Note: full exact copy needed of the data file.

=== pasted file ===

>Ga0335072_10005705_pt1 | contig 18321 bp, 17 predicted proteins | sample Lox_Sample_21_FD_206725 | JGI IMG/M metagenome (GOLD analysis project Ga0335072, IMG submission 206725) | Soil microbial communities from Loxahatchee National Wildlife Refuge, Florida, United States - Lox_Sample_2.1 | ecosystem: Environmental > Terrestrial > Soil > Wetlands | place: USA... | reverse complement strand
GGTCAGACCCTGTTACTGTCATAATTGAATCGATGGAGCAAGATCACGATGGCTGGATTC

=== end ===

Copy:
>Ga0335072_10005705_pt1 | contig 18321 bp, 17 predicted proteins | sample Lox_Sample_21_FD_206725 | JGI IMG/M metagenome (GOLD analysis project Ga0335072, IMG submission 206725) | Soil microbial communities from Loxahatchee National Wildlife Refuge, Florida, United States - Lox_Sample_2.1 | ecosystem: Environmental > Terrestrial > Soil > Wetlands | place: USA... | reverse complement strand
GGTCAGACCCTGTTACTGTCATAATTGAATCGATGGAGCAAGATCACGATGGCTGGATTC